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ERIC Number: ED428008
Record Type: Non-Journal
Publication Date: 1997-Nov
Pages: 27
Abstractor: N/A
Reference Count: N/A
Influences on Social Studies Teachers' Use of Classroom Discussion.
Larson, Bruce E.
This paper presents a grounded theory study that developed an explanatory theory of influences on teachers' use of classroom discussion. This paper further suggests that grounded theory of this sort should be useful for studying the persistence of recitation under the guise of discussion and for improving instruction with classroom discussion. This study re-analyzes the data of a prior study (1997) which clarified that teachers' thinking about classroom discussion is complex; teachers have multiple conceptions of classroom discussion. A purposive sample of six high school social studies teachers was selected for this study all claimed to use discussion as part of their teaching strategies, and all were nominated by building principals as being thoughtful and effective teachers. Participants taught at suburban (primarily Caucasian) high schools or at urban (racially diverse) high schools. Data were of two kinds: responses to an interview schedule and responses during a think-aloud task. Analysis of data consisted of the following four stages: categories were generated, attempting to identify common themes; categories were integrated along with their properties; data were integrated around fewer, more encompassing categories; and a "theory-in-process" of teachers' conceptions of discussion was written. Findings suggest five factors that influence teachers' uses of different conceptions of discussion: (1) student diversity; (2) lesson objectives; (3) age and maturity of students; (4) sense of community in the classroom; and (5) interest level of students. This study contains implications for teacher education, for the classroom teacher, and for future educational research. Contains 39 references. (BT)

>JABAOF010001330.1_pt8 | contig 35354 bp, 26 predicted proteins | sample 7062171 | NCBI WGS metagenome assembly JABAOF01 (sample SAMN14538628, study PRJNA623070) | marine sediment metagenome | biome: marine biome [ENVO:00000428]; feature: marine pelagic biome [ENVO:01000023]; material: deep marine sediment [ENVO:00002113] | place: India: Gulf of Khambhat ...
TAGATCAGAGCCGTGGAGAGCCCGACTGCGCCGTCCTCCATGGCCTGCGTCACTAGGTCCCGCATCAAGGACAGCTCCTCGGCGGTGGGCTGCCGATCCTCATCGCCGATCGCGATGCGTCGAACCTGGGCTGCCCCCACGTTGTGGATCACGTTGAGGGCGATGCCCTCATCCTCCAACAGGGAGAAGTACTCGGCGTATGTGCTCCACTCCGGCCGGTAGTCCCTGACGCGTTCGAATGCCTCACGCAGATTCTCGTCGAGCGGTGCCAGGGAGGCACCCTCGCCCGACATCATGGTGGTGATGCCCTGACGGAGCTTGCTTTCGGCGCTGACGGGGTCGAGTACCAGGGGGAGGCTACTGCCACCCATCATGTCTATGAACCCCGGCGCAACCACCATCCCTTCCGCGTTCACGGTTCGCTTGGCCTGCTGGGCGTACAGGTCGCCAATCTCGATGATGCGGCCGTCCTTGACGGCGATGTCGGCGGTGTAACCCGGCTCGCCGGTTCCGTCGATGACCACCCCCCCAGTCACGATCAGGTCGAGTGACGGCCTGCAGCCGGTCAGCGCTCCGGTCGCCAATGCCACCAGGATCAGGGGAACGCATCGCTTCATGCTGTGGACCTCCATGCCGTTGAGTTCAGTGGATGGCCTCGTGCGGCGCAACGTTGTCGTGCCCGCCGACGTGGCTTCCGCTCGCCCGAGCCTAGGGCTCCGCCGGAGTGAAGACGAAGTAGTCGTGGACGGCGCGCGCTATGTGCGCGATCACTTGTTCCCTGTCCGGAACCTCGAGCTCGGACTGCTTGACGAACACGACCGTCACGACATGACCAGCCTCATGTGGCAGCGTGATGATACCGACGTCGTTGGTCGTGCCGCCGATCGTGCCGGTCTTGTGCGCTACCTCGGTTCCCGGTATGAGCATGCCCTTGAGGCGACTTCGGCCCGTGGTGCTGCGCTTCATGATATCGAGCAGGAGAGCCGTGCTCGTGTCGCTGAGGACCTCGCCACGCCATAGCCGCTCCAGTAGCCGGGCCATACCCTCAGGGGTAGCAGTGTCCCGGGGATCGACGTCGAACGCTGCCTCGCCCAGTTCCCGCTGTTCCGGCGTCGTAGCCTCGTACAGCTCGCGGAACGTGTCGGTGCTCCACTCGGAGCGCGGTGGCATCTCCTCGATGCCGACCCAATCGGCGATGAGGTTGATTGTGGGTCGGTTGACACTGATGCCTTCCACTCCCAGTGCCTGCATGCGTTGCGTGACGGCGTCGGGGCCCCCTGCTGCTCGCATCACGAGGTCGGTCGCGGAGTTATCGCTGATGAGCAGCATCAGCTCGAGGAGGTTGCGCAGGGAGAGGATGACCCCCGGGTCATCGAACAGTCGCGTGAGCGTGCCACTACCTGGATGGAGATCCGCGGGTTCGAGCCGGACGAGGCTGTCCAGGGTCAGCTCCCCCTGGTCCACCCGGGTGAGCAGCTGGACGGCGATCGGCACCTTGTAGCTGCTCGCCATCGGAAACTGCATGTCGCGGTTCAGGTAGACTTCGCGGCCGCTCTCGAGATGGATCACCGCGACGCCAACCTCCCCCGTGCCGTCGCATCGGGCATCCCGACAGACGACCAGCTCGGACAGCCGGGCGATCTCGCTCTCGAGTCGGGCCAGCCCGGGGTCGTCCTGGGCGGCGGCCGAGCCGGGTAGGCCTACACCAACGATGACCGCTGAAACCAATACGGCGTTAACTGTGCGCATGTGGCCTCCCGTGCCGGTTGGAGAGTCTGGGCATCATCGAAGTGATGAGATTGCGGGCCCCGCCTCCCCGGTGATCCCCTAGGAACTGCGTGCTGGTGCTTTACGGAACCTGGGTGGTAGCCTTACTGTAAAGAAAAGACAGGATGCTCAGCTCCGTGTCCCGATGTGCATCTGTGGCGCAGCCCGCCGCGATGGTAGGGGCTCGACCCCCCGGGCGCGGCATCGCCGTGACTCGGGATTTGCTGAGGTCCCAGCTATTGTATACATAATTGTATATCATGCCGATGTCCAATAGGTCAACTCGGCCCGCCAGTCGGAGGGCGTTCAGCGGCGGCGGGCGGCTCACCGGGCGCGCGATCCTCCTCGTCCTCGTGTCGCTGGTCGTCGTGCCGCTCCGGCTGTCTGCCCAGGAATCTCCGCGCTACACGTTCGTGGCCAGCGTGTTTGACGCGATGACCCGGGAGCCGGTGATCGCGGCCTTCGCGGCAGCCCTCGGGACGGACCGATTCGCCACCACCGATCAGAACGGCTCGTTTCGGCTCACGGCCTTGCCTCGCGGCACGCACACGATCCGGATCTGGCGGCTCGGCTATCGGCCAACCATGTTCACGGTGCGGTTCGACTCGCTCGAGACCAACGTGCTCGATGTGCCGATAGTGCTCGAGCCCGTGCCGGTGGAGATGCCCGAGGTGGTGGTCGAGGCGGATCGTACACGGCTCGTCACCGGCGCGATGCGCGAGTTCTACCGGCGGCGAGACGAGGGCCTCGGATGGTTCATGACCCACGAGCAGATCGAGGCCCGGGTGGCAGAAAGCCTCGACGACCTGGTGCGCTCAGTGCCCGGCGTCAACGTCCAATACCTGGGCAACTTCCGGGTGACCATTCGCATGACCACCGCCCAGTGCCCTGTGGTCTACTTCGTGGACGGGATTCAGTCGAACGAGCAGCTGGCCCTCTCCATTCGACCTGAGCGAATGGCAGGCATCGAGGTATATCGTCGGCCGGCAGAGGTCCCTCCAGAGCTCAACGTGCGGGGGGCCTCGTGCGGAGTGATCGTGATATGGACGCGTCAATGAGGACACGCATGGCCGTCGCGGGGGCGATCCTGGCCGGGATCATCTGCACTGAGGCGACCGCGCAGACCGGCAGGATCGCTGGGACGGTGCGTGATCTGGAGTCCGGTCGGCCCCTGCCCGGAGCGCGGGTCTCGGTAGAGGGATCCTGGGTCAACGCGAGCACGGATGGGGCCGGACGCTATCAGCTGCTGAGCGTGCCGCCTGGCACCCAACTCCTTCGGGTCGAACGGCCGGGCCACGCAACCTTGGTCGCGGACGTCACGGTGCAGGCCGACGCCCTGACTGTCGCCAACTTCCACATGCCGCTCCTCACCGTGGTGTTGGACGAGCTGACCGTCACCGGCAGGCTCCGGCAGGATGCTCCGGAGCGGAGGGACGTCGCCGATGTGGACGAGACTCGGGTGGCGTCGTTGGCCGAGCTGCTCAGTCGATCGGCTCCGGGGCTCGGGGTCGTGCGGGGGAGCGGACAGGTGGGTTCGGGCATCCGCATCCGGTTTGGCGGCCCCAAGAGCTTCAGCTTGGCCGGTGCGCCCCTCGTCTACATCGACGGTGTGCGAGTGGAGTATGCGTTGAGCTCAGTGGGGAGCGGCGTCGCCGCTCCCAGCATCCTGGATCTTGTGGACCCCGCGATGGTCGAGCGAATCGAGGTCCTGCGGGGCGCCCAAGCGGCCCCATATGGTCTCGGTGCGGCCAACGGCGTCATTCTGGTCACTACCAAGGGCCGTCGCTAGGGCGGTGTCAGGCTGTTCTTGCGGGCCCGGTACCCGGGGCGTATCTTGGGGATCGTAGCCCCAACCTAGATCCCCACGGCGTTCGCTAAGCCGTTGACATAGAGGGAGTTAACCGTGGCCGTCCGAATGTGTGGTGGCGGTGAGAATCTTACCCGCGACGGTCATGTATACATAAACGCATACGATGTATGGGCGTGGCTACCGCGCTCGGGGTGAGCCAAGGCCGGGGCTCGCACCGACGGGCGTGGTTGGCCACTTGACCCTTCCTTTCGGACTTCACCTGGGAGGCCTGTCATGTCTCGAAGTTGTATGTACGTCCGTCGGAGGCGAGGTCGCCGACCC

Publication Type: Reports - Research; Speeches/Meeting Papers
Education Level: N/A
Audience: N/A
Language: English
Sponsor: N/A
Authoring Institution: N/A